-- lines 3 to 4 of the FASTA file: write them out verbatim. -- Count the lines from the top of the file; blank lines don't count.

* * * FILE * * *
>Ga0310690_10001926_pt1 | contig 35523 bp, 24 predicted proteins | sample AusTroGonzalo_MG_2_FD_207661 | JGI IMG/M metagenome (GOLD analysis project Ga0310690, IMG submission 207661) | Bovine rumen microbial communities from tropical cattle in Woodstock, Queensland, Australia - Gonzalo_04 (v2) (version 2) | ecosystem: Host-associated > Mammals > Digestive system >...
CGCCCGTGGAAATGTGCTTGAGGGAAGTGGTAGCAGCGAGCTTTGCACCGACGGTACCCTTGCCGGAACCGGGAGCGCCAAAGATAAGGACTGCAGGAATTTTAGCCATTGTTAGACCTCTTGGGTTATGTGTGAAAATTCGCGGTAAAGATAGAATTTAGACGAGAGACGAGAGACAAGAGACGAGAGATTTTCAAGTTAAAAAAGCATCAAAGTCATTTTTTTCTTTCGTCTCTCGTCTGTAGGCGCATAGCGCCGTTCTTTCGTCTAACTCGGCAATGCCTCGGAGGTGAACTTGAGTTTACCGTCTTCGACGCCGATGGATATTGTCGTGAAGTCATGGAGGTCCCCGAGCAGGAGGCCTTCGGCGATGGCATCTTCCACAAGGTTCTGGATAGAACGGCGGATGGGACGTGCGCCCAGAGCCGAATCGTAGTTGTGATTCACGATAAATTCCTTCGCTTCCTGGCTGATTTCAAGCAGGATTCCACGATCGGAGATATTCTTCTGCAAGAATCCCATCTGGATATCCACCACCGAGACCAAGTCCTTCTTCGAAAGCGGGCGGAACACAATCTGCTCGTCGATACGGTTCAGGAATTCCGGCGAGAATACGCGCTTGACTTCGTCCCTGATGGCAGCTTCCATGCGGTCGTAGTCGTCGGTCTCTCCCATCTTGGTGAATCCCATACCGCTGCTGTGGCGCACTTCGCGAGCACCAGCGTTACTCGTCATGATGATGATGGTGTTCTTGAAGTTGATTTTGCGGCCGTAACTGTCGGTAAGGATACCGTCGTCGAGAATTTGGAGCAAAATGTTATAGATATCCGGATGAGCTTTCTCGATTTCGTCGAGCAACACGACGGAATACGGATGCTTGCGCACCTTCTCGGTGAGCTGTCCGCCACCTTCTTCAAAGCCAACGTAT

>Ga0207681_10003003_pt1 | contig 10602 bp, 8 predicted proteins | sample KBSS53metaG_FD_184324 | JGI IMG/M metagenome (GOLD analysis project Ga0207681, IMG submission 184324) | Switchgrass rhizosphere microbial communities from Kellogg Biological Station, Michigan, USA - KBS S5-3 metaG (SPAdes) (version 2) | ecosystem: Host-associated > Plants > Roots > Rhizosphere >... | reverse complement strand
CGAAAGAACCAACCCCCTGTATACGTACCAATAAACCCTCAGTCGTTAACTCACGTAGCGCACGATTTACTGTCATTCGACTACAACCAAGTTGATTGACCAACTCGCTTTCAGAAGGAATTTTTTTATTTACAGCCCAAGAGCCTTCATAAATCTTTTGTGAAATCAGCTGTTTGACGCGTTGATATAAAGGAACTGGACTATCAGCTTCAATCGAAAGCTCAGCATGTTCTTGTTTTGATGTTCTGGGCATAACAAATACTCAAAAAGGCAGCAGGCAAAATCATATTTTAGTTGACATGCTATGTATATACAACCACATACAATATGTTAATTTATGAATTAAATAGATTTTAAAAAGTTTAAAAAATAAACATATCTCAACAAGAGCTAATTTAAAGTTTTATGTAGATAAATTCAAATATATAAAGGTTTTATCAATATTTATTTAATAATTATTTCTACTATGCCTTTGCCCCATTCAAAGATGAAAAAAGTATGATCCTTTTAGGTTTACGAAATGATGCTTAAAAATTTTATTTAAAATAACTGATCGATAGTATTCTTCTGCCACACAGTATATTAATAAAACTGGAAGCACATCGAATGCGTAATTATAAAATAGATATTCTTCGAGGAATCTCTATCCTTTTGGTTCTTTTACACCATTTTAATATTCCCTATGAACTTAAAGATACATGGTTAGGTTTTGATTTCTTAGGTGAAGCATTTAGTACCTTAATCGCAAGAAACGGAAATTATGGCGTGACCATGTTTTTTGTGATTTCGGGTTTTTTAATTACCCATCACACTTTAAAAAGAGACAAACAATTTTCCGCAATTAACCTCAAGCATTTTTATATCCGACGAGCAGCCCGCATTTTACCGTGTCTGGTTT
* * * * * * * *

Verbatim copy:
>Ga0207681_10003003_pt1 | contig 10602 bp, 8 predicted proteins | sample KBSS53metaG_FD_184324 | JGI IMG/M metagenome (GOLD analysis project Ga0207681, IMG submission 184324) | Switchgrass rhizosphere microbial communities from Kellogg Biological Station, Michigan, USA - KBS S5-3 metaG (SPAdes) (version 2) | ecosystem: Host-associated > Plants > Roots > Rhizosphere >... | reverse complement strand
CGAAAGAACCAACCCCCTGTATACGTACCAATAAACCCTCAGTCGTTAACTCACGTAGCGCACGATTTACTGTCATTCGACTACAACCAAGTTGATTGACCAACTCGCTTTCAGAAGGAATTTTTTTATTTACAGCCCAAGAGCCTTCATAAATCTTTTGTGAAATCAGCTGTTTGACGCGTTGATATAAAGGAACTGGACTATCAGCTTCAATCGAAAGCTCAGCATGTTCTTGTTTTGATGTTCTGGGCATAACAAATACTCAAAAAGGCAGCAGGCAAAATCATATTTTAGTTGACATGCTATGTATATACAACCACATACAATATGTTAATTTATGAATTAAATAGATTTTAAAAAGTTTAAAAAATAAACATATCTCAACAAGAGCTAATTTAAAGTTTTATGTAGATAAATTCAAATATATAAAGGTTTTATCAATATTTATTTAATAATTATTTCTACTATGCCTTTGCCCCATTCAAAGATGAAAAAAGTATGATCCTTTTAGGTTTACGAAATGATGCTTAAAAATTTTATTTAAAATAACTGATCGATAGTATTCTTCTGCCACACAGTATATTAATAAAACTGGAAGCACATCGAATGCGTAATTATAAAATAGATATTCTTCGAGGAATCTCTATCCTTTTGGTTCTTTTACACCATTTTAATATTCCCTATGAACTTAAAGATACATGGTTAGGTTTTGATTTCTTAGGTGAAGCATTTAGTACCTTAATCGCAAGAAACGGAAATTATGGCGTGACCATGTTTTTTGTGATTTCGGGTTTTTTAATTACCCATCACACTTTAAAAAGAGACAAACAATTTTCCGCAATTAACCTCAAGCATTTTTATATCCGACGAGCAGCCCGCATTTTACCGTGTCTGGTTT